BIO 1510: Chapter 9, 10, and 11 Notes
BIO 1510: Chapter 9, 10, and 11 Notes Bio 1510
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Date Created: 03/21/16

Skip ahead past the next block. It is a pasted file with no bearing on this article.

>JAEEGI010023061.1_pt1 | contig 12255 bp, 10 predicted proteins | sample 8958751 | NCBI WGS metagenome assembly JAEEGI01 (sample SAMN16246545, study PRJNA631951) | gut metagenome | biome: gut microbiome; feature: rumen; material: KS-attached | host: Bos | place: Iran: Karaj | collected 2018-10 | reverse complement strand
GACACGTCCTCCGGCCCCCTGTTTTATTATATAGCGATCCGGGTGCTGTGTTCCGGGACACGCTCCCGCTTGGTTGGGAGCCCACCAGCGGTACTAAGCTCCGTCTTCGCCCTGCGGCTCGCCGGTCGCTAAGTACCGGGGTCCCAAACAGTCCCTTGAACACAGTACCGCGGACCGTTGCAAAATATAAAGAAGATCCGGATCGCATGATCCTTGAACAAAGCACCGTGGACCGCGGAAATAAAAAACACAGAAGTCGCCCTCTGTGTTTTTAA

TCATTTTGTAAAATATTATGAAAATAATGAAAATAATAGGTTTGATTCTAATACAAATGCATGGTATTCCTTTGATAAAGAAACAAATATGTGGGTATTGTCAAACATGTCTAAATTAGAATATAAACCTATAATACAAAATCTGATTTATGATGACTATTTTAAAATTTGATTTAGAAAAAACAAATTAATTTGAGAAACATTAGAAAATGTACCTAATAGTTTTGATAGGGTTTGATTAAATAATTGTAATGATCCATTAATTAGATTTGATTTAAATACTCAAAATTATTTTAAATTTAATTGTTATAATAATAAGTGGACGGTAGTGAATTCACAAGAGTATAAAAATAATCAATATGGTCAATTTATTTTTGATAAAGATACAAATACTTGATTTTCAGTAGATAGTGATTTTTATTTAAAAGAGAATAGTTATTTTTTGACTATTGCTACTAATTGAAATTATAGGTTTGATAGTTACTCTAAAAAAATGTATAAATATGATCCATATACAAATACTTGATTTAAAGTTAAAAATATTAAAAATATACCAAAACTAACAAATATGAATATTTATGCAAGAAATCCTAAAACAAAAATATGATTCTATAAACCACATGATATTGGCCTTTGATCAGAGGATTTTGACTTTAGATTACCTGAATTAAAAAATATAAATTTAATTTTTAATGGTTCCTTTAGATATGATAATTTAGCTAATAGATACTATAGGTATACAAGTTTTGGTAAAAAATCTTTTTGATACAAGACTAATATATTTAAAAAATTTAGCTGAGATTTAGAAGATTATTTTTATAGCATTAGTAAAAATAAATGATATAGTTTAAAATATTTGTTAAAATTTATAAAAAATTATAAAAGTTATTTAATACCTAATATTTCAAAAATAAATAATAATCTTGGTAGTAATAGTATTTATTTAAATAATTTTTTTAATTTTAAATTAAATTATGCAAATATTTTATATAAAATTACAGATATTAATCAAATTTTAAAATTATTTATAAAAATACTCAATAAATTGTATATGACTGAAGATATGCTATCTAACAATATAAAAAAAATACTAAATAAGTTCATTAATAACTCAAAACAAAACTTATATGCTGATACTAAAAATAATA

Chapter 10: How Cells Divide Introduction o Asexual reproduction reproduction without sex Mitosis is a type of asexual reproduction during which a parent cells divides once to produce 2 genetically identical daughter cells or offspring Somatic cells are all cells in our body (except egg and sperm) that are produced by mitosis “soma” means body Ex. Skin, blood, pancreatic, etc. Allows us to replace damaged or worn out body cells Egg and sperm are called gametes (also known as germ cells) produced by meiosis DNA o Consists of 2 strands of deoxynucleotides o Components of chromosome Chromosome is a structure made of a material called chromatin Chromatin is made up of DNA and proteins o A normal somatic cell in a human body has 46 chromosomes Structure of a Chromosome o Paternal chromosome 10 is from dad o Maternal chromosome 10 is from mom o They are homologous chromosomes They are from the same lengths and they have the same genes and loci which are position of genes on chromosomes, but not necessarily the same version or alleles of genes o Centromere are constricted regions of the chromosomes that link sister chromatids together before they separate May be found in the middle or closer to the top o Kinetochore is a protein complex to which microtubules that separate chromosomes bind o Telomeres are found at the ends of chromosomes They are repetitive noncoding regions of the DNA that don’t encode any proteins, but they protect chromosomes from degradation by nucleases and infusion with other chromosomes Each chromosome has 2 telomeres As our cells divide our chromosomes become shorter and cause cells to die and shorten Cancer cells have the ability to rebuild their telomeres The Human Karyotype o Picture of all chromosomes in a single cell o All somatic cells have chromosomes that will eventually look like this image o Chromosomes that are tightly packed we can differentiate them from each other o However if chromosomes are decondensed or loosely packed it is difficult to differentiate them Need to make the cell start dividing o A somatic cell in humans have 46 chromosomes or 23 pairs (23 chromosomes from dad and 23 chromosomes from mom) o Chromosomes 142 or chromosome pairs of 122 are called autosomes or non sex chromosomes Don’t determine the gender of the organism The 23 pair of chromosome is called sex chromosomes Sex chromosomes differ from male and female Female XX Male XY X and Y are nonhomologous chromosomes We have 25,000 genes 2,000 are on the x chromosomes 78 genes are on the y chromosome o Karyotype analysis helps determine these things: It allows us to determine the number of chromosomes whether the individual has normal or abnormal (Down Syndrome) Determines the gender of the organism Allows us to see the length and size of the chromosomes Heterochromatin vs. Euchromatin o DNA can be loosely or tightly packed o DNA is part of chromosome o In dividing cells, all chromatin is tightly packed, while only some of it is tightly packed in nondividing cells o Heterochromatin is a tightly packed chromatin whose DNA is tightly packed Tightly packed DNA cannot be expressed and used to make proteins Found at the centromeres and telomeres of chromosomes in both dividing and nondividing cells Euchromatin is loosely packed chromatin whose DNA is loosely packed and it is expressed and used to make proteins (nondividing cells ONLY) When Your Cells Are Not Dividing o Histones are DNA packaging proteins; they include H1, H2A, H2B, H3, and H4 H2A, H2B, H3, and H4 core histones Histone core consists of 8 core histones 2 of each o Nucleosome = complex of 9 core histones and DNA wrapped around them; it is the basic unit of DNA packaging o H1 linker histone that pulls nucleosomes together Cell cycle o Mature nerve and skeletal muscle cells do NOT divide o G1 = Gap 1 The cell grows but does not divide o G2 phase is a pause in G1 phase where mature nerve and skeletal muscle cells stay permanently, while liver cells stay for 6 months only o S phase = synthesizes Cell duplicates its DNA and chromosomes; also centrosome duplication begins Centrosome = microtubuleorganizing center a region where microtubules grow out from, forming mitotic spindle (guides the separation of chromosomes during cell division) o Each centrosome has 2 centrioles (in animals) o G2 = Gap 2 Cell continues to get bigger; centrosome duplication ends; gets ready to divide o Interphase = preparation of cell for division; longest phase in the cell cycle o M phase = mitotic phase Includes mitosis and cytokinesis Mitosis is when nucleus divides o Divided into 5 stages: prophase, prometaphase, metaphase, anaphase, and telophase Cytokinesis is when cytoplasm divides Duplicating the DNA in S phase o Cohesion is a protein that holds sister chromatids together o 2 chromosomes, 4 chromatids, 4 DNA molecules o During replication, number of chromosomes doesn’t change, but the appearance of chromosomes change; each chromosome consists of 2 sister chromatids Liver cell has 46 chromosomes in the beginning of S phase, 46 DNA molecules at the end of 2 phase it will have 46 chromosomes, 92 chromatids, and 92 DNA molecules o Homologous chromosomes are nonidentical nonsister chromatids After the DNA is Duplicated o Centrioles are made up of microtubules o Cell has 2 centrosomes Each centrosome contains 2 centrioles o Each chromosome consists of 2 identical sister chromatids that are held together by cohesin o Nuclear envelope is intact Packaging DNA for Cell Division o Nucleosome = DNA + 8 core histones o Solenoid = H1 nucleosomes together o Chromatin loop = solenists coil around each other with the help of scaffold proteins o Rossetts condense into tightly packed chromosomes as seen in mitosis Prophase: The First Phase of Mitosis o Mitotic spindle begins to form o Chromosomes are tightly condensed due to condensing o Nuclear envelope is still present o 2 centrosomes; 4 centrioles Prometaphase o The cell still has 2 centrosomes o Nuclear envelope breaks apart o Kinetochore microtubules are attached to each sister chromatid of the chromosomes via kinetochore o 4 centrioles o Cohesins and condensins are still present Metaphase o The cell still has 2 centrosomes o Mitotic spindle brings all chromosomes to the middle of the cell o Chromosomes are aligned on metaphase plate o All kinetochore microtubules are about the same length o 4 centrioles o The metaphase chromosome 2 identical sister chromatids are held together by cohesion Each sister chromatid has a kinetochore microtubules Still has cohesin and condensing o The mitotic spindle at metaphase Consist of kinetochore microtubule, aster microtubules, and polar microtubule Kinetochore microtubule binds to the kinetochore of the chromosome Aster microtubule are short microtubules that radiate from the centrosome Polar microtubule from one pole of the cell interacts with polar microtubule from another pole of the cell with the help of motor proteins Anaphase o The cell still has 2 centrosomes and 4 centrioles o Cohesin proteins are destroyed o Sister chromatids move to opposite poles of the cell Now called daughter chromosomes o Kinetochore microtubules decrease in length, while polar microtubules become longer o Condensin proteins are still present Telophase o The cell still has 2 centrosomes and 4 centrioles o Mitotic spindle disassembles o Condensin proteins are destroyed Making chromosomes decondensed o Nuclear envelope reforms around each set of chromosomes Cytokinesis in Animal cells o Cytoplasm divides o It begins before telophase ends o Cleavage furrow – indentation in the cell surface It forms outside o Contracting ring the ring of actin filaments (microfilaments) It forms inside o At the end, 2 daughter cells are produced, which are genetically identical to each other and to the parent cell; each of them has the same number of chromosomes as the parent cell used to have o Only animal cells can make cleavage furrow and contracting ring Cytokinesis in Plant Cells o Contained cell wall combining with phragmoplast (complex of microtubules and actin filaments) to form a cell plate = a new cell wall that forms in the middle of the dividing plant cell Checkpoints During the Cell Cycle o Control mechanisms that ensure that fidelity of cell division o G1/S checkpoint Start or restriction point Cell ensures that DNA is not damaged Primary point for external signal influence o G2/M checkpoint Cell assesses success of DNA replication and centrosome duplication Makes a commitment to mitosis o Spindle Checkpoint Cell ensures that all chromosomes are aligned on metaphase plate and attached to mitotic spindle Cyclins/CyclinDependent Kinases: Controlling the Checkpoints o Are needed for the cell to progress through the cell cycle o Cyclindependent kinase = enzyme that phosphorylates proteins o Cyclin = protein that helps activate Cdk o Levels of Cdks don’t change but their activities do o Cyclin our cells make and destroy them o Activating phosphate activates Cdk o Inactive Cdk has cyclin and 2 different phosphates: activators and inhibitors attached to it o Active Cdk has cyclin and only activating phosphate attached to it Different Cyclins/Cdks at Each Checkpoint o G2/M Checkpoint (Cdk1/Cyclin B) Replication completed DNA integrity MPF = Mphase promoting factor which is needed for the cell to enter mitosis o Spindle Checkpoint (APC) APC = anaphase promoting complex protein complex that triggers the destructions of cohesins Sister chromatids come apart Chromosomes attached at the metaphase plate Other Proteins that Control the Cell Cycle o Protooncogenes code for protooncogene proteins that stimulate cell division (Ras protein and Src kinase) “proto” before “onco” = cancer They become oncogenes when mutated Oncogenes can cause cancer (uncontrolled growth of cells) Src kinase “sarc” = sarcoma Cancer that affects bones, muscles, and other connective tissues o Tumorsuppressor genes encode tumorsuppressor proteins that inhibit cell division (p53 protein and Rb protein) Rb protein retinoblastoma cancer that affects the retina of the eye Chapter 11: Sexual Reproduction and Meiosis Introduction o Sexual reproduction involves the exchange of genetic material (DNA) between 2 organisms of opposite sex o Gametes are required and they are called germ cells (egg and sperm) o Meiosis vs. Mitosis During mitosis the parent cell divides once and produces 2 genetically identical daughter cells which are genetically identical to the parent cell Daughter cells that are made after mitosis are called somatic cells The number of chromosomes stay the same between the parent and each daughter cell During meiosis the parent cell goes through 2 rounds of cell division to produce 4 daughter cells and are genetically different from each other and genetically different to the parent cell Daughter cells that are made after meiosis are called germ cells The number of chromosomes is reduced in half with each daughter cell having ½ of the chromosomes of the parent cell Somatic vs. Germ Cells o Body cells (somatic cells) are produced via mitosis and are diploid (2n) Has 2 sets of chromosomes In humans 2n = 46 chromosomes 1 set comes from mom and the other from dad N=23 chromosomes o Germ cells or gametes include egg and sperm, which are produced via meiosis Gametes are haploid (n), having one set of chromosomes In humans sperm has 23 chromosomes and egg has 23 chromosomes Sexual reproduction o Fertilization (syngamy) is the fusion of sperm and egg to form a diploid zygote (2n) o Diploid = somatic cells o Haploid = germ cells o Germ LINE cells are DIPLOID o Zygote is also called a fertilized egg It is diploid because it has 2 sets of chromosomes o Embryo is diploid (46 chromosomes) o Baby fetus is diploid (46 chromosomes) Meiosis: Producing Gametes through 2 Rounds of Division o At the end of meiosis 1, 2 daughter cells are genetically different from each other and from the parent cell is haploid o Before Meiosis 2 interphase does not have chromosome replication 4 daughter cells that are genetically different from each other at the end of meiosis 2 o Starts with parent cell or germline cell and in humans it has 46 chromosomes (46 DNA molecules) o Then it goes through interphase it has 46 chromosomes, 92 chromatids, and 92 DNA molecules o The cell then goes through meiosis 1 and at the end of meiosis 1, two daughter cells are produced (each of them haploid 23 chromosomes, 46 chromatids, and 46 DNA molecules) o Following interphase, each daughter cell has 23 chromosomes, 46 chromatids, and 46 DNA molecules they then go through meiosis 2 o At the end of meiosis 2, four daughter cells are produced each daughter cell is haploid having 23 chromosomes and 23 DNA molecules Can either be sperm or egg cells o Another name for meiosis is reduction division because of the number of chromosomes is reduced in half o Both meiosis 1 and meiosis 2 includes 4 stages: prophase, metaphase, anaphase, and telophase Duplicating the DNA in S phase o Chromosomes duplicate and are now considered sister chromatids they are also homologous chromatids o S phase is part of interphase Prophase I: Meiosis Begins o Mitotic spindle begins to form and nuclear envelope breaks apart o Chromosomes are tightly condensed due to condensins o Homologous chromosomes pair up and form tetrads Each tetrad consists of 4 chromatids or 2 chromosomes Synapsis is when homologous chromosomes pair up which form tetrads o Crossing over occurs o Synapsis and formation of tetrads are unique to prophase I What is a Tetrad? o 2 sister chromatids are held together by cohesin o Homologous chromatids are not identical They are held together by synaptonemal complex Synaptonemal complex layer of proteins that holds 2 homologous chromosomes together Crossing Over o Involves the exchange of DNA between nonidentical (but homologous) chromatids of homologous chromosomes o Chiasma is a site of crossing over (pl. chiasmata) o Physical break and share regions with one another o Not identical because they might have different alleles o It occurs ONLY during prophase I of meiosis 1 o One of the main reasons why we don’t look identical to our parents o Synapsis, formation of tetrads, and crossing over are unique to prophase 1 Metaphase I o Tetrads are aligned on the metaphase plate o Microtubules from one pole are attached to the kinetochore of one chromosome of each tetrad o Microtubules from the other pole are attached to the kinetochore of the other chromosome Different Combinations of Tetrads During Metaphase I o Kinetochore microtubules are attached to the kinetochores of only outer chromatids while kinetochores of inner chromatids are not linked to them o Tetrad consists of 2 homologous chromosomes (one maternal and one paternal) o Random orientation of tetrads on the metaphase plate is responsible for independent assortment of chromosomes Crossing over and independent assortment of chromosomes lead to genetic variation which is why we don’t look similar to our parents o Independent assortment of chromosomes ONLY occur in metaphase 1 o A human cell has 23 different tetrads; therefore, there are several million ways that the maternal and parental chromosomes align Anaphase I o Pairs of homologous chromosomes separate because synaptonemal complex is destroyed Synaptonemal complex is destroyed allowing homologous chromosomes to come apart and cohesins are still present still consists of nonidentical sister chromatids o Each chromosome consists of 2 nonidentical sister chromatids held together by cohesin They are nonidentical because of crossing over that occurred in prophase I o Kinetochore microtubules become shorter, while polar microtubules become longer o In contrast to anaphase in mitosis cohesins come apart Meiosis I vs. Mitosis o Meiosis I Metaphase I Chiasmata hold homologues together Kinetochores of sister chromatids fuse and function as one Microtubules can attach to only one side of each centromere o Mitosis Metaphase Homologous do not pair; kinetochores of sister chromatids remain separate; microtubules attach to both kinetochores on opposite sides of the centromere o Meiosis I Anaphase I Microtubules pull the homologous chromosomes apart, but sister chromatids are held together o Mitosis Anaphase Microtubules pull sister chromatids apart Telophase I and Cytokinesis o Mitotic spindle disassembles o Nuclear envelope reforms around each set of chromosomes o Chromosomes uncoil because condensins become destroyed o Each chromosome consists of sister chromatids o Contractile ring pinches the cell in half o Only centrosomes become duplicated for Interphase (Meiosis 2) Prophase II o Begins after interphase (without chromosome replication) o Nuclear envelope breaks apart and mitotic spindle forms o Each chromosomes consists of 2 nonidentical sister chromatids Metaphase II o Brings chromosomes to the middle of the cell o Kinetochore microtubules are attached to kinetochores of all chromatids o Nonidentical sister chromatids Anaphase II: Sister Chromatids Say Goodbye o Cohesins are destroyed allowing sister chromatids to come apart and are called daughter chromosomes o Condensins are still present o Kinetochore microtubules become shorter o Polar microtubules become longer Telophase II and Cytokinesis: Daughter Cells Produced, but they are Not Twins… o Nuclear envelope reforms around 4 sets of daughter chromosomes o Chromosomes decondense o Cytokinesis follows o Mitotic spindle disassembles o Four haploid daughter cells are produced Each daughter cells is genetically distinct from the others and from the parent cell Variety Produced By Independent Assortment (and Think What Crossing Over can Do…) o The number of potential gametes can be predicted using 2 , where n is the haploid number of chromosomes o This formula only takes into consideration with crossing over o 4 reasons why we don’t look identical to our parents Crossing over Independent assortment Mutations Permanent changes in the DNA Random fertilization of gametes Chapter 9: Cell Communication Cell “Talk” o Another name for a signaling molecule is a ligand Ligand can be a protein, peptide, amino acid, steroid hormone, fatty acid derivative, or dissolved gas o Signaling cell sends the signal while the target cell receives the signal The target has receptors which receives the signal Without receptors the target cell can’t receive the receptor o Membrane or cell surface receptor is found in the plasma membrane Hydrophilic ligand can’t move through hydrophobic lipid bilayer Can be a protein, peptide, or polar amino acid o Intracellular receptor is found in the cell Use hydrophobic ligand can pass through plasma membrane Use simple diffusion to move across the plasma membrane and bind to the receptors inside the cell Can be steroid hormone, fatty acid derivative, or dissolved gas How Do Cells Know What’s Going on Around Them? o Signal transduction pathway converts the information in the signal into a cellular response Different Types of Signaling o Direct contact (contactdependent) When molecule on the plasma membrane of one cell contacts the receptor molecule on an adjacent cell Signaling molecule is membrane bound and is inserted in the membrane Both molecules are membranebound signal Gap junctions are also known as communicating junctions and form between plasma membranes of animal cells They involve the formation of gap or channels That gap is made up of proteins called connexins Important in early development Can be iron, amino acid, or sugar ligand o Paracrine signaling “para” means near The signaling cell is called secretory cell Ligands released in the extracellular fluid Signaling cell releases shortlived ligands that affect nearby target cells Growth factors are short lived ligands (they are proteins that stimulate cell division and cell growth) Target cells must be nearby Involved in wound healing o Endocrine signaling Signaling cell releases longlived ligands (hormones) that travel through circulatory system to induce changes in several distant target cells Target cells are far away from the signaling cell Signaling cell is called endocrine cell Both animals and plants use this mechanism extensively KEY WORDS: endocrine cells, longlived ligands, circulatory system (blood), and distant target cells Ex. Beta cells of pancreas (gland) release insulin (hormone) and insulin becomes released into the blood and it becomes delivered to several distant target cells such as skeletal muscles, liver cells, and fat cells It tells these cells to convert glucose into glycogen Only cells that have insulin receptors can respond with insulin o Synaptic signaling Nerve cell releases shortlived ligands (neurotransmitters), into the gap (synapse), which forms between nerve and target cells Target cell can be another neuron, muscle, gland, or endothelial cell Endothelial cells line blood vessels such as capillaries, arteries, and veins KEY WORDS: neuron, neurotransmitter (chemical signals and majority of them are released by nerve cells of nervous system), and synapse o Autocrine signaling Cell sends signals to itself T cells of immune system o Detects harmful invaders o Produces ligands (growth factors) bind on the receptors on the actual T cell o T cell responds to its own signals which tells T cells to divide which increases the magnitude of the response o All of them begin with ligand binding to the receptor How Do Intracellular Receptors Function? o Use hydrophobic ligands (steroid hormones) o Found in the cell o Uses simple diffusion o Steroid receptor is a nuclear receptor Because it causes changes in the nucleus of the cell Specifically in gene expression And in eukaryotes transcription (DNA to RNA) is in the nucleus Turns gene transcription on or off Nitric Oxide Signaling o Guanylyl cyclase (NO receptor) intracellular receptor Binds to nitric oxide gas o Begins with nerve cell in the synaptic gap o Arteries and veins have smooth muscle on the outside that make them wider dilating or constricting them o Nitric oxide is a gas and diffuses out and enters several smooth muscle cells When smooth muscle relax, blood vessels dilate and this leads to an increase of blood flow Viagra o Used to treat erectile dysfunction in men o When men cannot get an erection erection occurs when smooth muscle cells of penal arteries relax allowing an increased blood flow into the penis Membrane (CellSurface) Receptors o Chemicallygated ion channels (ligandgated ion channels) o Enzymatic receptors o G proteincoupled receptors (GPCRs) ChemicalGated Ion Channels (LigandGated Ion Channels) o Open to let specific ions such as Na , K, Ca, or Cl to pass through the membrane in response to the binding of a ligand (neurotransmitter) ligand is a neurotransmitter that is a shortlived ligand o Acetylcholine receptor is chemically gated ion channel found in the plasma membrane of our skeletal muscle It acts as sodium ion channel which becomes open when neurotransmitter (acetylcholine) binds to it The rush of sodium ions into skeletal muscle cells causes them to contract Enzymatic (EnzymeLinked) Receptors o Have enzymatic activity Almost all are protein kinases, which phosphorylate themselves and/or other proteins o Act as enzymes or they interact with proteins which are enzymes o Enzymatically active if the ligand interacts with it Receptor Tyrosine Kinases (RTKs) o Influence cell cycle, cell migration, cell metabolism, and cell proliferation o Each RTK is an alpha helix that passes through the plasma membrane Are made up of many tyrosine amino acids o Dimerization means to come together which makes kinases active o Steps: When ligand binds to RTKs, 2 RTKs come together to form a dimer (dimerization) Dimerization activates kinases Kinases then phosphorylates tyrosines of its dimer partner by transferring phosphate groups from ATPs to tyrosines (autophosphorylation) Phosphorylated tyrosine kinases interact with other proteins or they phosphorylate other proteins relaying the initial signal to the cell’s interior Insulin Receptor o Belongs to RTKs o Is activated by insulin, which lowers blood glucose Lowers blood sugar levels by converting glucose into glycogen o Insulin receptors are enzyme coupled receptors o These receptors can be found in the skeletal muscles and liver cells which are RTKs Kinases vs. Phosphatases Big Players in Membrane Receptor Signaling o Phosphatases – enzymes that dephosphorylate phosphorylated proteins o Protein kinases phosphorylates proteins making them active or inactive o There are tyrosine kinases (it phosphorylates tyrosine amino acid ONLY) o Kinases are very specific o Protein phosphatases that dephosphorylate phosphorylated proteins remove phosphate groups from phosphorylated proteins Like kinases are divided into 2 groups 2 tyrosine phosphatases Remove threonine and serine Can make proteins active or inactive by dephosphorylating proteins o Proteins that are activated by phosphorylation become inactive by dephosphorization (vice versa can work too) Kinase Cascades – Making a Signal “Bigger” o Series of protein kinases that phosphorylate each other in succession o Signal amplification to make a signal bigger MAP (mitogenactivated protein) kinases amplify the signal because a few signal molecules can elicit a large cell response The RasMAP Kinase Pathway o Ras – a protein that stimulates cell division Links RTKs to MAP kinase cascade A G protein that stimulates cellular division Active when G3P is attached to it and inactive when GDP is attached to it G – Protein Coupled Receptors (GPCRs) o The most common receptors in our plasma membrane o It consists of 67 alpha helices o It is coupled with G protein o G protein consists of 3 subunits such as alpha, beta, and gamma o It exists in 2 forms (active or inactive) G protein is active when its alpha helix subunit is bound to GTP and inactive when it is bound to GDP G protein activates an effector protein (usually an enzyme) o G protein coupled receptors start with ligand binding to receptor It can be a hormone or a neurotransmitter It allows it to bind to G protein o G protein can only bind to alpha subunit o When G protein is active beta gamma complex dissociates from GTP bound alpha subunit Each of them can affect a different effector protein Beta gamma complex can affect a different effector protein as well o GTP bound subunit hydrolyzes GTP to GDP and inorganic phosphate o GDP bound subunit reassociates with beta gamma complex making G protein inactive When Effector Protein, Adenylyl Cyclase is activated nd o Adenylyl cyclase produces cyclic AMP (cAMP) = 2 messenger Adenylyl cyclase is an enzyme It becomes active when GTP bound alpha subunit of G protein binds to it It catalyzes ATP to cAMP (adenosine monophosphate) Second messenger signaling molecule that forms inside the cell Ligand is an example of the first or primary messenger and it is a signaling molecule that forms outside of the cell o cAMP binds to and activates that enzyme protein kinase A (PKA) protein kinase A (PKA) phosphorylates particular proteins for different cellular responses PKA phosphorylates specific proteins cAMP Effects o Adrenaline G proteincoupled receptor G protein adenylyl cyclase cAMP PKA (1) response protein 1 increase in heart rate (2) response protein 2 breakdown of glycogen to glucose in skeletal muscles (3) response protein 3 breakdown of fats to fatty acids in fat cells o A single ligand (adrenaline) can lead to different effects in different cells because different response proteins are phosphorylated in different cells o Heart, skeletal muscles, and fat cells (adrenaline affects these) o Adrenaline is a hormone that is also called epinephrine It is produced by adrenal glands in response to stress It affects different proteins in different parts of the body o The earlier you target the signaling pathway the more side effects affect you will get, however, the further you target the signaling pathway the more specific the drug will be When Effector Protein, Phospholipase C is activated o Phospholipase C cleaves phosphatidylinositol – 4,5,biphosphate (PIP ) to2 inositol1,3,5triphosphate (IP3) and diacylglycerol (DAG) Both act as 2 messengers o IP t3 vels to the endoplasmic reticulum where it binds to the calcium ion channel (found in the membrane of SER) o IP opens calcium channel and releases calcium (2 messenger) 3 Channel then opens allowing calcium ions to go from the lumen to the cytoplasm Calcium ions are higher in the ER than outside (down their concentration gradient and use facilitated diffusion) Bind to calcium ion binding proteins can be calmodulin or PKC (protein kinase C) Phospholipase C Effects o Know acetylcholine is a neurotransmitter Affects pancreatic and smooth muscle cells differently Pancreatic amylase breaks down polysaccharides Causes smooth muscle to contract This happens due to the different response proteins since pancreas and smooth muscle cells have different response proteins Different Ligands…Same Effect o Different receptors can produce the same 2 messengers o Hormones glucagon and epinephrine can both stimulate liver cells to breakdown glycogen to glucose Both act by same signal transduction pathway Associated with endocrine signaling Increasing the concentration of glucose in our blood Liver cells have different receptors they have epinephrine specific g protein receptors and glucagon receptor and both increase glucose in our blood o Cross talk is when 2 or more signaling pathways cross each other